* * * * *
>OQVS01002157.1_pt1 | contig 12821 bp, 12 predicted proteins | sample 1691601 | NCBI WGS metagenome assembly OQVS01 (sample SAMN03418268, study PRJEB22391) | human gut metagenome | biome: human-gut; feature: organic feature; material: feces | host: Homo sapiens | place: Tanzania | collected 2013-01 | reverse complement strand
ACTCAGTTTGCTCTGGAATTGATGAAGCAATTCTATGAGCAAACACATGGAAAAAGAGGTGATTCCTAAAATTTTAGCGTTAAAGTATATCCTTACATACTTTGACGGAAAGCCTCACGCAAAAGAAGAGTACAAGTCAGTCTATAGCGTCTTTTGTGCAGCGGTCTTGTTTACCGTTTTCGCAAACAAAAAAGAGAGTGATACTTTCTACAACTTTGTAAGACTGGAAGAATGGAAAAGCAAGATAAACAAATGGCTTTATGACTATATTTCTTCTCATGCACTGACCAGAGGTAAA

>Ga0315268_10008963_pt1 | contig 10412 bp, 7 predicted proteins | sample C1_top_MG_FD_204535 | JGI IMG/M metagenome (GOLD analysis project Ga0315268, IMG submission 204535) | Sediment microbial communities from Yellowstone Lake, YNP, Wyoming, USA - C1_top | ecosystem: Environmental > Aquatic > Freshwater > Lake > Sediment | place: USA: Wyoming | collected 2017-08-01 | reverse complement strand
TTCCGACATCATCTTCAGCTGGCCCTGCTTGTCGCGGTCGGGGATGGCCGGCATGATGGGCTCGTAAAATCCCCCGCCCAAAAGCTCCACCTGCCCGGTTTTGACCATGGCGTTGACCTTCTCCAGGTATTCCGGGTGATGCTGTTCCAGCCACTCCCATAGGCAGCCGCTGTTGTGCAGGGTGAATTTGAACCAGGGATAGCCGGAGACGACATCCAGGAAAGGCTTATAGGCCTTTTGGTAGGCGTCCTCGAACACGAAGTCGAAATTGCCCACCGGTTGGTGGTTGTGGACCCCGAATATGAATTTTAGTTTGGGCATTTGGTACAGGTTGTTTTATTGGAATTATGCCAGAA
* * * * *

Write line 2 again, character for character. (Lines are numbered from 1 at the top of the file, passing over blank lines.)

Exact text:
ACTCAGTTTGCTCTGGAATTGATGAAGCAATTCTATGAGCAAACACATGGAAAAAGAGGTGATTCCTAAAATTTTAGCGTTAAAGTATATCCTTACATACTTTGACGGAAAGCCTCACGCAAAAGAAGAGTACAAGTCAGTCTATAGCGTCTTTTGTGCAGCGGTCTTGTTTACCGTTTTCGCAAACAAAAAAGAGAGTGATACTTTCTACAACTTTGTAAGACTGGAAGAATGGAAAAGCAAGATAAACAAATGGCTTTATGACTATATTTCTTCTCATGCACTGACCAGAGGTAAA